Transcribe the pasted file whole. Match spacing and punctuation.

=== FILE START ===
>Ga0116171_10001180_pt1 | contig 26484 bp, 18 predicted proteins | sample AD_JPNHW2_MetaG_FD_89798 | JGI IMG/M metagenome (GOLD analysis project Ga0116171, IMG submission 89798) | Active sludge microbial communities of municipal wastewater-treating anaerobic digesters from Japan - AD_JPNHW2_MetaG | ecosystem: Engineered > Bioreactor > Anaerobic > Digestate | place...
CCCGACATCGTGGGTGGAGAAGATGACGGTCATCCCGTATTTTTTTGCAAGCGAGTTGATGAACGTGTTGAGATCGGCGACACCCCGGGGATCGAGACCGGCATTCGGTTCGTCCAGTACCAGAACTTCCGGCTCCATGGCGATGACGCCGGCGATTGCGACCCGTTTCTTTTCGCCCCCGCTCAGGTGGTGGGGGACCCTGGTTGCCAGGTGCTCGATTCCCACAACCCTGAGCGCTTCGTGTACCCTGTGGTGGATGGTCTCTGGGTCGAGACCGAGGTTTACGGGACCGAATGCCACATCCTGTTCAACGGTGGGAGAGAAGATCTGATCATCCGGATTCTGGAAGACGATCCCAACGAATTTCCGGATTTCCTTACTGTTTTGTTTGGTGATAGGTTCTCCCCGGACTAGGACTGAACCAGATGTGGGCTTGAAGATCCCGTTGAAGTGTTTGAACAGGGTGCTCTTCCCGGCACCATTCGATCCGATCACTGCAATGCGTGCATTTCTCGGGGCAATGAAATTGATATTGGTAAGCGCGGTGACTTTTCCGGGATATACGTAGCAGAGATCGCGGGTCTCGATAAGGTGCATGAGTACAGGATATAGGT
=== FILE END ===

>Ga0116171_10001180_pt1 | contig 26484 bp, 18 predicted proteins | sample AD_JPNHW2_MetaG_FD_89798 | JGI IMG/M metagenome (GOLD analysis project Ga0116171, IMG submission 89798) | Active sludge microbial communities of municipal wastewater-treating anaerobic digesters from Japan - AD_JPNHW2_MetaG | ecosystem: Engineered > Bioreactor > Anaerobic > Digestate | place...
CCCGACATCGTGGGTGGAGAAGATGACGGTCATCCCGTATTTTTTTGCAAGCGAGTTGATGAACGTGTTGAGATCGGCGACACCCCGGGGATCGAGACCGGCATTCGGTTCGTCCAGTACCAGAACTTCCGGCTCCATGGCGATGACGCCGGCGATTGCGACCCGTTTCTTTTCGCCCCCGCTCAGGTGGTGGGGGACCCTGGTTGCCAGGTGCTCGATTCCCACAACCCTGAGCGCTTCGTGTACCCTGTGGTGGATGGTCTCTGGGTCGAGACCGAGGTTTACGGGACCGAATGCCACATCCTGTTCAACGGTGGGAGAGAAGATCTGATCATCCGGATTCTGGAAGACGATCCCAACGAATTTCCGGATTTCCTTACTGTTTTGTTTGGTGATAGGTTCTCCCCGGACTAGGACTGAACCAGATGTGGGCTTGAAGATCCCGTTGAAGTGTTTGAACAGGGTGCTCTTCCCGGCACCATTCGATCCGATCACTGCAATGCGTGCATTTCTCGGGGCAATGAAATTGATATTGGTAAGCGCGGTGACTTTTCCGGGATATACGTAGCAGAGATCGCGGGTCTCGATAAGGTGCATGAGTACAGGATATAGGT